An impeccable half-century from Jacques Kallis ensured that South Africa overcame some spin-related jitters, scrapping to a 4-wicket win in the opening game of the Future Cup on a breezy day at Belfast. Building on a good performance from his bowlers, Kallis, leading his side, paced the chase neatly to steer them home with three balls to spare.
India, missing three of their main players to illness, lacked a fifth-bowling option after their spinners had brought them into the contest. A 158-run stand between Sachin Tendulkar and Rahul Dravid had boosted them to a respectable 242 but lack of bowling options, with Sreesanth and Ajit Agarkar ill-disposed, cost them in the end. Piyush Chawla produced three openings with an impressive spell of wrist-spin but Kallis was unimpeachable in his matchwinning knock.
Chasing 242, South Africa needed some partnerships going and the openers, AB de Villiers and Morne van Wyk, set the ball rolling with a 56-run stand. India’s new-ball bowlers struggled with their direction - probably because of the strong breeze that blew all day - and van Wyk, predominantly a bottom-handed player, latched on readily. de Villiers crunched a few through the off-side cordon too and India appeared bereft of ideas in the early stages. Sachin Tendulkar allowed him a reprieve - letting go a high chance at first slip despite getting his hands to it - but Dinesh Karthik ensured that it wasn’t a costly lapse, diving to collect a splendid catch when RP Singh induced an edge.
However, 99 for 1 soon turned into 124 for 4, with Chawla, all of 18, unveiling his repertoire. A well-flighted legspinner accounted for van Wyk before a tantalising straighter one sneaked through Herschelle Gibbs’s bat and pad. JP Duminy, who began his innings in a busy fashion, was tempted by a loopy one from offspinner Ramesh Powar, holing out to deep square leg and India were back in it.
Kallis surveyed the mini-wreckage and set about rebuilding with customary efficiency: a forward defence here, a clipped single there, an eager boundary here, a cheeky two there. It was classic Kallis - knowing exactly what to do in the situation and figuring out which bowlers to score off and how. There’s nothing that ruffles him and he made sure he was there till the end, urging the lower order on. The scorecard will tell you that there were just three balls remaining but Kallis in the middle was always going to take them home.
His knock overshadowed a couple of vital fifties earlier in the day. Tendulkar and Dravid overcame a two-paced pitch and a threatening pace attack to keep India afloat but South Africa’s bowlers ensured that there were no final-over heroics. By keeping India to 242, with some tight bowling towards the end, they were always ahead in the contest.
Tendulkar’s, though, was a fighting knock. Never before in his 137 Tests and 385 one-dayers has Tendulkar fallen for 99 and it was an anti-climactic way to end a fighting knock. Covered in several layers of protective clothing against the chill breeze, looking all puffed up, he scrapped it out. It took him 16 deliveries to get off the mark, with the new ball moving around, but he was soon to latch on to the loose ones.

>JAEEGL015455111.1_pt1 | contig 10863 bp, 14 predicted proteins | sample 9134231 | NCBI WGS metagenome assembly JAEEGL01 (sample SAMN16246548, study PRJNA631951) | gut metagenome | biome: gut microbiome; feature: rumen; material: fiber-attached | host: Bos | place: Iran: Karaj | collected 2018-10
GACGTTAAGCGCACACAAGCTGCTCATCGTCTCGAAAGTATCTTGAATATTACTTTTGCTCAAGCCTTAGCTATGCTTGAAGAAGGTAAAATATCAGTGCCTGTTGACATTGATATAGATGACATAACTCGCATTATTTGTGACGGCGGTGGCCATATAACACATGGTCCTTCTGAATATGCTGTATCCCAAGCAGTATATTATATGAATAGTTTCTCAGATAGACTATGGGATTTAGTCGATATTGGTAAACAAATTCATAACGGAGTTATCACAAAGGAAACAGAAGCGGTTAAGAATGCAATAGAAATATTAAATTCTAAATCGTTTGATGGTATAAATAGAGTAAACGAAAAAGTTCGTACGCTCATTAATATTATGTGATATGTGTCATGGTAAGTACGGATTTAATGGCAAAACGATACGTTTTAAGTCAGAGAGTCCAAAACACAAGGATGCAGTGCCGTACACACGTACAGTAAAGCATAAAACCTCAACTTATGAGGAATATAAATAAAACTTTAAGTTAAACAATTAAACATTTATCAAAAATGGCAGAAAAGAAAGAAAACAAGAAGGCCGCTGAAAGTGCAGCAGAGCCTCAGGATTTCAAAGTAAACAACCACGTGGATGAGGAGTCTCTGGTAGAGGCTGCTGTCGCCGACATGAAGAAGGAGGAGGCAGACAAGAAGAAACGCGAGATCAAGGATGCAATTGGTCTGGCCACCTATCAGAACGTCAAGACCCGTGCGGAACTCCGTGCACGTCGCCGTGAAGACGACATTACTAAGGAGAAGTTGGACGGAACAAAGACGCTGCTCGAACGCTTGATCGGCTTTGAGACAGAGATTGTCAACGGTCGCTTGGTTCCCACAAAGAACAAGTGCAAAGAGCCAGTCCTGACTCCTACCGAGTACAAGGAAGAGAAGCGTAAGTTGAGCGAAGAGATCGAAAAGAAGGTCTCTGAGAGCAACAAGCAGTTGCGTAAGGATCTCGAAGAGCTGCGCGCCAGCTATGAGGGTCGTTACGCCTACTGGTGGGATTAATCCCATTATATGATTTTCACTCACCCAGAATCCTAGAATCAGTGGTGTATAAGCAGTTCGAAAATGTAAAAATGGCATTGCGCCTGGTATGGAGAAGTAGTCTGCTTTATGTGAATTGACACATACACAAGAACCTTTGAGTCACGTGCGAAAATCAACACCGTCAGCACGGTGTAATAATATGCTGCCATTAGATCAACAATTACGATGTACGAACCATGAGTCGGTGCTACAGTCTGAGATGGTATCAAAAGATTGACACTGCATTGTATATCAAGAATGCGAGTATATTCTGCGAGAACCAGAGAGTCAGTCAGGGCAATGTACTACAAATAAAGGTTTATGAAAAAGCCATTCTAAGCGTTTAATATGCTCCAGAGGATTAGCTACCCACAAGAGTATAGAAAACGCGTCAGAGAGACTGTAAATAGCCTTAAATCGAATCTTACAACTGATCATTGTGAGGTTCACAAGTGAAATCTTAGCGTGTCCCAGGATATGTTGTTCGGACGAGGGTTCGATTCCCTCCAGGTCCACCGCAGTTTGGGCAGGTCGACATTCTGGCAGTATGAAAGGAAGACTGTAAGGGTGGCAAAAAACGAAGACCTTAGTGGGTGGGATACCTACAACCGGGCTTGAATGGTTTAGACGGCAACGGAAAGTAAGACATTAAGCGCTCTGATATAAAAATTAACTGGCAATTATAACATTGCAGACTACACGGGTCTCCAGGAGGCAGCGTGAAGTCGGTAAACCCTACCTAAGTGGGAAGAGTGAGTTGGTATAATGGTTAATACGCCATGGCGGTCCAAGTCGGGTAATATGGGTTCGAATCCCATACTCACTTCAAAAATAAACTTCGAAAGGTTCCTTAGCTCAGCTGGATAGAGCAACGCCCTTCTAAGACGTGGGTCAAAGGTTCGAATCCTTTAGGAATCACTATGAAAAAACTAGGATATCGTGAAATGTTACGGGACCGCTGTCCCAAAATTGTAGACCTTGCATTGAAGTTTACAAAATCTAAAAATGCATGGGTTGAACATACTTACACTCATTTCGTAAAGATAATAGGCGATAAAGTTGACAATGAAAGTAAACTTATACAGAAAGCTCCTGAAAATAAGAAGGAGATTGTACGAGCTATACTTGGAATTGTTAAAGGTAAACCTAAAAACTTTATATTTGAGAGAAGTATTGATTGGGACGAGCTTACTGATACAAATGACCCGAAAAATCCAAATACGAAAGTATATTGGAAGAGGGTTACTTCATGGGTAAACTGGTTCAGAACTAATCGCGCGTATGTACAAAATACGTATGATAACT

Forty five of his runs came behind the wicket, all through dabs, glances and gentle manoeuvres, but it was the crisp straight drives that drew the gasps. The cover region was peppered, with drives struck from an upright pose, and midwicket was regularly targeted, especially when the line was astray. The strike-rate wasn’t rapid, as 87 dots reveal, but that was largely because of the tricky period he had to endure early on. His attempt to increase the tempo, going for the second run when on 98, proved costly and it perceptibly slowed India down in the final overs.
Dravid proved the ideal partner, unhurried and confident. He too scored a bulk of his runs behind the wicket, as many as 54 of them, and made the most of the bowlers spraying it either side of the stumps. Full deliveries on middle and leg were easily clipped to the fine-leg fence and Dravid, angling the bat cannily, kept the scoreboard ticking along.
At 194 for 3 in the 44th over, India appeared on course for a 250-plus score but Kallis, that man again, picked up a couple of quick wickets and reined in the run-rate. Andrew Hall and Andre Nel, who’d lured both Sourav Ganguly and Gautam Gambhir into airy drives earlier in the day, was also effective towards the end and their attitude pretty much summed up South Africa’s effort today: determined, scrappy and pit-bull like, enough to take a 1-0 lead in the series.
Source:Cricket NewsMore on:Gautam Gambhir, India, Jacques Kallis, Sachin Tendulkar, Sourav Ganguly, South Africa
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Post InfoThis entry was posted on Wednesday, June 27th, 2007 and is filed under Cricket, Review.
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